An Italian prison which sits on an island is going to be renovated and turned into a tourist attraction with a museum and private tours.
In a similar fashion to Alcatraz in the United States, the jail will no longer be in use and there will be hostels and an on-site bar.
The tiny island is located in Santo Stefano and can currently only be accessed by scuba divers and fisherman.
There’s no main dock for tourists and the waters around the island are filled with rocks and World War II shipwrecks.
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It was used during the 1930s and 1940s to house prisoners by the fascist government meaning that some detainees were tortured and others drowned.
In the decades after the war the island became a regular prison with a theatre and football field, bakers and even shops.
Prisoners were allowed to make use of trades such as bricklaying and cooks and had their own currency to buy things with.
It was closed in 1965 and then abandoned.
Now, 56-years-later a whopping €70m renovation is going ahead to create a dark tourism hot spot.
You can currently take a tour of the island, but it involves a 40 minute hike and is often cancelled when the sea is tumultuous.
The renovation could be difficult to pull off as there is currently no electricity, no running water and access is difficult.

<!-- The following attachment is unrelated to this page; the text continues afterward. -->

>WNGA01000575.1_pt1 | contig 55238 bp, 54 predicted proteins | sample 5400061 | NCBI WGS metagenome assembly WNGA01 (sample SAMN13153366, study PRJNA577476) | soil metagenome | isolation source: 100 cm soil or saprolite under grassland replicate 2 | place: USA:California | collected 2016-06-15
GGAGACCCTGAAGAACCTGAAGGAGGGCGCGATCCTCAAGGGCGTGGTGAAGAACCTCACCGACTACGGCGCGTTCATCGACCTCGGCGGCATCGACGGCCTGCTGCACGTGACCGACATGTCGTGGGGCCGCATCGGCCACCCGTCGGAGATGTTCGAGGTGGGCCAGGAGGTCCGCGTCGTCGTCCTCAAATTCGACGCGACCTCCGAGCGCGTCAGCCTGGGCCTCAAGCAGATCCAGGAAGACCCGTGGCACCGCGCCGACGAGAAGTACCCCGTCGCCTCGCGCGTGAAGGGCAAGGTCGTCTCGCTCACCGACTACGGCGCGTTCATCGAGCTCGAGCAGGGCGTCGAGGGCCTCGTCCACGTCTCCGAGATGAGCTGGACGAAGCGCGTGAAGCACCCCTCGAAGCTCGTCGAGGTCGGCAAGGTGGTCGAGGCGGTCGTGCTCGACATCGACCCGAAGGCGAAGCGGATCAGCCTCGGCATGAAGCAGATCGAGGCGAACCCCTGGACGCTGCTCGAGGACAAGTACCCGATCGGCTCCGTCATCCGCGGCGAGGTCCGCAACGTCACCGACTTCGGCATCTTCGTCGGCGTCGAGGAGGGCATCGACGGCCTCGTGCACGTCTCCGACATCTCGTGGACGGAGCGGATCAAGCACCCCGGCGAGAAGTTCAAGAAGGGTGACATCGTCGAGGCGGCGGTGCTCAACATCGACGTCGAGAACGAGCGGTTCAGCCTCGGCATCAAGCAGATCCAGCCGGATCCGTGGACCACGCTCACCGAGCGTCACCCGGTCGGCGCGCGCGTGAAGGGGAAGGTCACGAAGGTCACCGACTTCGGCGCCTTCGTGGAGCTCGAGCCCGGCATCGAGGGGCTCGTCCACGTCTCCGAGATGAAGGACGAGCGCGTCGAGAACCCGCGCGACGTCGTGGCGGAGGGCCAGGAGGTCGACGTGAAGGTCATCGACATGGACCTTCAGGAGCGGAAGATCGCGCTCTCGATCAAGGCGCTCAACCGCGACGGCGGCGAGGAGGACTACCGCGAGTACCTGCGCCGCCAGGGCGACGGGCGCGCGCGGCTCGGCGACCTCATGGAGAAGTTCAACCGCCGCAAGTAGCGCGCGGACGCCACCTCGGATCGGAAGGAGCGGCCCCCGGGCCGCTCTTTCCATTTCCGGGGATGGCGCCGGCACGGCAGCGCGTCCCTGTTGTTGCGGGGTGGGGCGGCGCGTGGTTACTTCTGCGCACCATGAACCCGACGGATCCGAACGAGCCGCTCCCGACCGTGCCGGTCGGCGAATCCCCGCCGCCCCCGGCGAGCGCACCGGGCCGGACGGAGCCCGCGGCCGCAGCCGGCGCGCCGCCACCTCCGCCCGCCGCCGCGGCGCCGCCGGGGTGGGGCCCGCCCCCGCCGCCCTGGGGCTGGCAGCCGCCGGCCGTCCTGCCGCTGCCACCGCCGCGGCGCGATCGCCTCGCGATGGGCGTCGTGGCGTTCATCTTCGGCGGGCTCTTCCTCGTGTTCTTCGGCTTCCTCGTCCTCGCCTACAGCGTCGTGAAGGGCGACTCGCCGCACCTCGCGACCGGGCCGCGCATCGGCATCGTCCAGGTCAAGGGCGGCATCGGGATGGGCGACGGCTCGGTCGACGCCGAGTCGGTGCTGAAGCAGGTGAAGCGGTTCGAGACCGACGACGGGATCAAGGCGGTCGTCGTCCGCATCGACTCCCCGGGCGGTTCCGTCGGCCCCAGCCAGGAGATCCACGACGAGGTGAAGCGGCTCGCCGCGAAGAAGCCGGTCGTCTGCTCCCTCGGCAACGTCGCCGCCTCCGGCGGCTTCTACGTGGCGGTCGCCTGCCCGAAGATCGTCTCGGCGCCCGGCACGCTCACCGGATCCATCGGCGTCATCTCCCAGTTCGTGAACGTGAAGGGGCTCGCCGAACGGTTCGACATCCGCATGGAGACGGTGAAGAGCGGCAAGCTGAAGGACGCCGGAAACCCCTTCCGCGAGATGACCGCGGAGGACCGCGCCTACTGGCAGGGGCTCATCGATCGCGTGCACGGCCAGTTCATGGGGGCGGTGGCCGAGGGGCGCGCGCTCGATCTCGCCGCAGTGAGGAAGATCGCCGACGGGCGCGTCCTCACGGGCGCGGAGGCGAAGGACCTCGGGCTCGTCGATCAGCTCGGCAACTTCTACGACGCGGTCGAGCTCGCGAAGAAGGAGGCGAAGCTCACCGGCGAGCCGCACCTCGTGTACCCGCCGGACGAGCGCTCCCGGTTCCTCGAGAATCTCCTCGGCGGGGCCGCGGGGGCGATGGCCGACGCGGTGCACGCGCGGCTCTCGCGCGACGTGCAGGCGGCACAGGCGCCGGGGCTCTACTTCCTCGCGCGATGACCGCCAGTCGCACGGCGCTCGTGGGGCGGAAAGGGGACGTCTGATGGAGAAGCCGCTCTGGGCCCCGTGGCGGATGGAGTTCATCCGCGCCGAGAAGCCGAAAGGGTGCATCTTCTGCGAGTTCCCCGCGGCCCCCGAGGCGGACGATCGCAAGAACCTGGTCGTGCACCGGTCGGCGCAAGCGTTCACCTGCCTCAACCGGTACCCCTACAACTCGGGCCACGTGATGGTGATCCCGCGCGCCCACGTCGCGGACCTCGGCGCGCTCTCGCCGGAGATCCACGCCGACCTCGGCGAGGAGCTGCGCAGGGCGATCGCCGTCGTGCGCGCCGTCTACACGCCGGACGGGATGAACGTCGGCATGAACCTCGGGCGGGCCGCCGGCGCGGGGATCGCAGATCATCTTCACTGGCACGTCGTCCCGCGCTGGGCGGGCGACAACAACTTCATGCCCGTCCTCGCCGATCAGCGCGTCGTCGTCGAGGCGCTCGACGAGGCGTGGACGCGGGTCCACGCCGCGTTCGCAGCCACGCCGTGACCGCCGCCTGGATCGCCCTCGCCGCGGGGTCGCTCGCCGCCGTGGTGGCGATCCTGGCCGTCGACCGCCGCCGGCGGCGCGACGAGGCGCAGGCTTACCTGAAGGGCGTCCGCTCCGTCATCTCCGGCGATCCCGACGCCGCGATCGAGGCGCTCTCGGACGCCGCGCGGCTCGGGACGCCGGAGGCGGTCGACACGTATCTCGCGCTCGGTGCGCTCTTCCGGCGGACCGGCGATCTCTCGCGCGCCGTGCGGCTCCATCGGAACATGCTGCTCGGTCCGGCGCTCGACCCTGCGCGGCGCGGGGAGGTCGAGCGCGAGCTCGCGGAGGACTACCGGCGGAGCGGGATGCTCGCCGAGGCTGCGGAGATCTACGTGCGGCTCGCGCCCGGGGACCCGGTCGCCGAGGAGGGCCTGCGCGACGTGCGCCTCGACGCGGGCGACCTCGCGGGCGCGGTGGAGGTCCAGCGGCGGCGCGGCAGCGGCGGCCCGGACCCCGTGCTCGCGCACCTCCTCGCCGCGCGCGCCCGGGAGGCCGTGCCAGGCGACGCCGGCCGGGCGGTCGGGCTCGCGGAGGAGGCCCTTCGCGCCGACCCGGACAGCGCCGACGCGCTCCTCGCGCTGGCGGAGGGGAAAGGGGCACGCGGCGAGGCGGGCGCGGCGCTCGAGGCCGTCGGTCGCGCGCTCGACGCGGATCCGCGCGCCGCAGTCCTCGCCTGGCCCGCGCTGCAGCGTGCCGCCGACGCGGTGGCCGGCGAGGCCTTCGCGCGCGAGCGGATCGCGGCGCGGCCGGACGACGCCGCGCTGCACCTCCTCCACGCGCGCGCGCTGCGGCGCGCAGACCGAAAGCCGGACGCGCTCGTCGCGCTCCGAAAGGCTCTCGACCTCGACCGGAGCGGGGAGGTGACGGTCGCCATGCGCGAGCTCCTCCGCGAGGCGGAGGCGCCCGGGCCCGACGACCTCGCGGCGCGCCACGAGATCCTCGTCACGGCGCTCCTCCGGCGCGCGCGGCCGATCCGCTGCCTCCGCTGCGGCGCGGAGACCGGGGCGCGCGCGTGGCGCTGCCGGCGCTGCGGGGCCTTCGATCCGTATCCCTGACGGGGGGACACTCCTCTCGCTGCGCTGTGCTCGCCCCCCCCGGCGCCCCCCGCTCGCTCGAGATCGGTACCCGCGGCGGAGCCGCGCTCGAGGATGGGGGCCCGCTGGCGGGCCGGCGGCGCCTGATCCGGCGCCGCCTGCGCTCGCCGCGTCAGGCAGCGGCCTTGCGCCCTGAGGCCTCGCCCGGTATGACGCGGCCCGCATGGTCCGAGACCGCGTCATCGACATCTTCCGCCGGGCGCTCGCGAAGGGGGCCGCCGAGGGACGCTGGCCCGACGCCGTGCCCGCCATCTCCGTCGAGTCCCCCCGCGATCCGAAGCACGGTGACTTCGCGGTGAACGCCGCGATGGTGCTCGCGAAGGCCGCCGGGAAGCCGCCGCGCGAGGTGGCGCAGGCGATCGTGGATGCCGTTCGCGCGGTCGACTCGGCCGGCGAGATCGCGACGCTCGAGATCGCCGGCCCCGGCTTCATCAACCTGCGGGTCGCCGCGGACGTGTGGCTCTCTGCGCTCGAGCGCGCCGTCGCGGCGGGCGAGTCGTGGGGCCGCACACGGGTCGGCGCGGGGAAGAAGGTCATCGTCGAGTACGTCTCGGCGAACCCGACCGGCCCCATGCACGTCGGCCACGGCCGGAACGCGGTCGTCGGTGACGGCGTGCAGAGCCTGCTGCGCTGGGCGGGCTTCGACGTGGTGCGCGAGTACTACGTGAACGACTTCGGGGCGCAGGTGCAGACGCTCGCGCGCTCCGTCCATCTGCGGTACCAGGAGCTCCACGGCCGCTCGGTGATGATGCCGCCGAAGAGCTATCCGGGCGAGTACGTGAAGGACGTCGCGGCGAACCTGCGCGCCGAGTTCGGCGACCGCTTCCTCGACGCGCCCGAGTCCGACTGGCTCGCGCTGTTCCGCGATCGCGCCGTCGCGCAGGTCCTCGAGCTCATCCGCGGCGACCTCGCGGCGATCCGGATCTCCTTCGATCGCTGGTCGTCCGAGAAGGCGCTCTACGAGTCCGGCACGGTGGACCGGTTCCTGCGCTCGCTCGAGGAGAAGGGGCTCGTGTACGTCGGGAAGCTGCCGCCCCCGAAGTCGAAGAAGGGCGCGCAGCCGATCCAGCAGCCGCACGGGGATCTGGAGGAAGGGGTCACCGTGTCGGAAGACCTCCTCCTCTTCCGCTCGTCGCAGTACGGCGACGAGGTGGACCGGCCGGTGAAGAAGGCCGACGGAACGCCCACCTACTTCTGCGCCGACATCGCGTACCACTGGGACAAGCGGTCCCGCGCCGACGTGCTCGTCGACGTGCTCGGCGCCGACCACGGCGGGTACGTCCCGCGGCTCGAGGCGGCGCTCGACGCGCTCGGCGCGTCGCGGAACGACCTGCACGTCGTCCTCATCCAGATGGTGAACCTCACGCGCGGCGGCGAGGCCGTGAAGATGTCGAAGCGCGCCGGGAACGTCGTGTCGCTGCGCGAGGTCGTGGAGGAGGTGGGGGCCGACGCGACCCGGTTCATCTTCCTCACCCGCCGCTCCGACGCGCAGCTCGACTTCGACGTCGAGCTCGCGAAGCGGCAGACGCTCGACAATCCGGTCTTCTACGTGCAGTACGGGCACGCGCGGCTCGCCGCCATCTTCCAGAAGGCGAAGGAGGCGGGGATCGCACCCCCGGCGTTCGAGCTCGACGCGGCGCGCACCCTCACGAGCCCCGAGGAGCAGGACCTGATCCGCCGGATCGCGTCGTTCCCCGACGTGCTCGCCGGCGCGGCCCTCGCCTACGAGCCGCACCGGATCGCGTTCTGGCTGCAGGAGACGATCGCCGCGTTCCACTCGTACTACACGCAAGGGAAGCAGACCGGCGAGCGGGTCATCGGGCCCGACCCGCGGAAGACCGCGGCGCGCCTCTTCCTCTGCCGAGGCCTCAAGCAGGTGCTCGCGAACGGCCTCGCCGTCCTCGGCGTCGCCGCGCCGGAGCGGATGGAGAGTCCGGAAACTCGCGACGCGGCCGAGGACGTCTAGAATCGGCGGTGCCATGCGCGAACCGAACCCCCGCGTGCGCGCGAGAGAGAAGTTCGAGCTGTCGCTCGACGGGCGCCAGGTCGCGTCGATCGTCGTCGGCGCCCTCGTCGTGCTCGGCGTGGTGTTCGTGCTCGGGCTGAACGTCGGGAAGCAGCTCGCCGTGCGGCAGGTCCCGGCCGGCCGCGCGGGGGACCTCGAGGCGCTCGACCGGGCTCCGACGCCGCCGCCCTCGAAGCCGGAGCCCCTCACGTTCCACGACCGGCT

The island is also in a remote area.
But, Silvia Costa, the Italian official overseeing the rebuild has plans for an “open-air” multimedia museum and a walking exhibition.
Plus, he wants to convert the former jail director house and football field into a hostel with 30 rooms.
He also hopes that the horse-shoe shaped building can become a performance space and to open a cocktail bar by 2025.
Views will include Mount Vesuvius and the gorgeous blue waters of the ocean.
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Silvia said: "We want the island to draw visitors all year-round, not just during the crowded summer months.
"Tourism must be sustainable, but Santo Stefano will be more than that.
"It will be a hub for world academics uniting on key issues such as green policies, human rights, freedom of speech, European citizenship and Mediterranean dialogue."
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